Thomas Bray February 15, 1730 Priest and Missionary, Founder of the SPCK and the SPG
Born 1656 at Marton in Shropshire, Thomas Bray went from Oswestry Grammar School to All Souls College, Oxford, probably as a clerk or chorister – a recognized route for those from poor homes to gain a degree. He was ordained in 1681, quickly coming to the notice of influential patrons, and in 1690 was presented to the living of Sheldon, in Warwickshire.
By now a widower with two small children, he busied himself with a detailed teaching syllabus for the children and youth of his parish and in 1696 wrote and published a four-volume work on the Catechism. This filled a real need in the Church and brought Bray to the attention of Henry Compton, Bishop of London, who commissioned him to report on the condition of the Church in the colony of Maryland.
It was in investigating the needs of the colonial Church that Bray became aware of the chronic difficulty in accessing books which was restricting Christian teaching and making clergy reluctant to offer to serve in the colony. Consequently he hit upon the idea of providing both books and whole libraries for the benefit of the colonial clergy. This led to the foundation of the Society for Promoting Christian Knowledge in 1698, though SPCK quickly developed a dual focus both overseas and in Britain, as it sought ‘to dispense, both at home and abroad, Bibles and tracts of religion; and in general to advance the honor of God and the good of mankind by promoting Christian knowledge’. The SPCK began commissioning tracts and pamphlets, something it has continued ever since, making it the third oldest publishing house still operating in England today. The Society’s work in providing Welsh-language literature was a major contributory factor in kick-starting the evangelical revival of the eighteenth century.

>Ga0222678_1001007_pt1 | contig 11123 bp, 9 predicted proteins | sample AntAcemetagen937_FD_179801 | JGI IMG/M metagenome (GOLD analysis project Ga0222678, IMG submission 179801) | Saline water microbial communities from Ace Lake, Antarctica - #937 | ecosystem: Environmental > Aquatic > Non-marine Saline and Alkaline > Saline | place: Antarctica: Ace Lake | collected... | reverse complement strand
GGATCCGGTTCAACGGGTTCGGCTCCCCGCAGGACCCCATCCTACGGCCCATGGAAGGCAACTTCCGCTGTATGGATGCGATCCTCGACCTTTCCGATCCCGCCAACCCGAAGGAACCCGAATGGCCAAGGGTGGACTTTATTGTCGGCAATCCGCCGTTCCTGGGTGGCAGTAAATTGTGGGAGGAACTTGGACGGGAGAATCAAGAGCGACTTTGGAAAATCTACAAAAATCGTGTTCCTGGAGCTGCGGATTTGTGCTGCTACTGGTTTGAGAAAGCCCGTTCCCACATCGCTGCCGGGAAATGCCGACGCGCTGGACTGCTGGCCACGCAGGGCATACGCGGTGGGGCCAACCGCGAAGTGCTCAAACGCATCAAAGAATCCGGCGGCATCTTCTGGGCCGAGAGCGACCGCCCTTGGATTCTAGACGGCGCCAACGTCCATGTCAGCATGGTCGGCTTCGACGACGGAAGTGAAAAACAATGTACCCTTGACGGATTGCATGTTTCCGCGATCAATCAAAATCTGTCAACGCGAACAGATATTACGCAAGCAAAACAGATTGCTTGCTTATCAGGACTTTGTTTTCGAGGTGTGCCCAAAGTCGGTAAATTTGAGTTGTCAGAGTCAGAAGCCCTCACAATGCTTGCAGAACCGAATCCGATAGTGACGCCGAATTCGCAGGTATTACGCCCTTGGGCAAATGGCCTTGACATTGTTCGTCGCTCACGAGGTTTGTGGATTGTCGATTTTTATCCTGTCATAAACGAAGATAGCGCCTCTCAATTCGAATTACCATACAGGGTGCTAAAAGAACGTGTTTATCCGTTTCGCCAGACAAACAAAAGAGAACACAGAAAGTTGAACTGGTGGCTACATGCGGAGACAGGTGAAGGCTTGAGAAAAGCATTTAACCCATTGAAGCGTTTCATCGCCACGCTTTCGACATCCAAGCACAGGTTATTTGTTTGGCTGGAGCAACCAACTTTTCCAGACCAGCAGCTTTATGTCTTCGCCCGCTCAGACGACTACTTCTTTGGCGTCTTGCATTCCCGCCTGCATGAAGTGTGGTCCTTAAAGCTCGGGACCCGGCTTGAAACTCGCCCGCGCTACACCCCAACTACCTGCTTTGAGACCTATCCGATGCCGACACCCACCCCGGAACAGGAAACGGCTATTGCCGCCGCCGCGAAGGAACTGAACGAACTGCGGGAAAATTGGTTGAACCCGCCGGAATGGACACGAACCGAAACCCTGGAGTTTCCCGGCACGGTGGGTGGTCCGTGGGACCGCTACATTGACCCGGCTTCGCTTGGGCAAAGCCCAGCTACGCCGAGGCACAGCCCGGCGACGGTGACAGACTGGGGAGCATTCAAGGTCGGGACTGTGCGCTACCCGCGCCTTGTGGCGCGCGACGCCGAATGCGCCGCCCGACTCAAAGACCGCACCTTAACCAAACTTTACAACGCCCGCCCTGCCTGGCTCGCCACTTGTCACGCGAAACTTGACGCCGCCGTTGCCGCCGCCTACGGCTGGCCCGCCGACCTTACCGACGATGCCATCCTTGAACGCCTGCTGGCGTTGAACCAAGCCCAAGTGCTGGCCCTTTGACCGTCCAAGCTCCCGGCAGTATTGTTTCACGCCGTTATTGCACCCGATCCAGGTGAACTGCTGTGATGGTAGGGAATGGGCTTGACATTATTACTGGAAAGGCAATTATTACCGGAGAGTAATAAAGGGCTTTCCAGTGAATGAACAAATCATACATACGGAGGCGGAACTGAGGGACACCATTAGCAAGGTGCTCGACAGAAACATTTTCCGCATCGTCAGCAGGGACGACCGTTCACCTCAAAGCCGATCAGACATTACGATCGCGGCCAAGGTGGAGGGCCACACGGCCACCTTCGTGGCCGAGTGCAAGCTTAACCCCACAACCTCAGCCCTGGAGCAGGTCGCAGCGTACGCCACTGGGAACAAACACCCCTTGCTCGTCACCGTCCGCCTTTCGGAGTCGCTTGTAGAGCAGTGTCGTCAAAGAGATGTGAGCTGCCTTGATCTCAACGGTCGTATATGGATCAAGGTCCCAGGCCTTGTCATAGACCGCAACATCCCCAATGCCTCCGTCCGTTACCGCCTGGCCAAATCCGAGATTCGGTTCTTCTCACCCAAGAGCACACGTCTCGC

In order to further the work overseas Bray and his associates also founded, in 1701, the Society for the Propagation of the Gospel (SPG). This was the Church of England’s first overseas missionary society and had the twin objects of providing for the spiritual needs of Britons overseas and evangelizing those non-Christian races in territories subject to the Crown.
In 1708 Bray became Vicar of St Botolph, Aldgate, in the City of London, and until his death in 1730 continued to promote his vision of advancing Christianity through the power of the printed word.
O God of compassion, who didst open the eyes of thy servant Thomas Bray to see the needs of the Church in the New World, and didst lead him to found societies to meet those needs: Make the Church in this land diligent at all times to propagate the Gospel among those who have not received it, and to promote the spread of Christian knowledge; through Jesus Christ our Lord, who liveth and reigneth with thee and the Holy Spirit, one God, for ever and ever. Amen.
Unless otherwise stated, the source of my narrative is from, “Common Worship: Services and Prayers for the Church. Saints on Earth: A Biographical Companion to "Common Worship" (Common Worship: Services and Prayers for the Church of England)”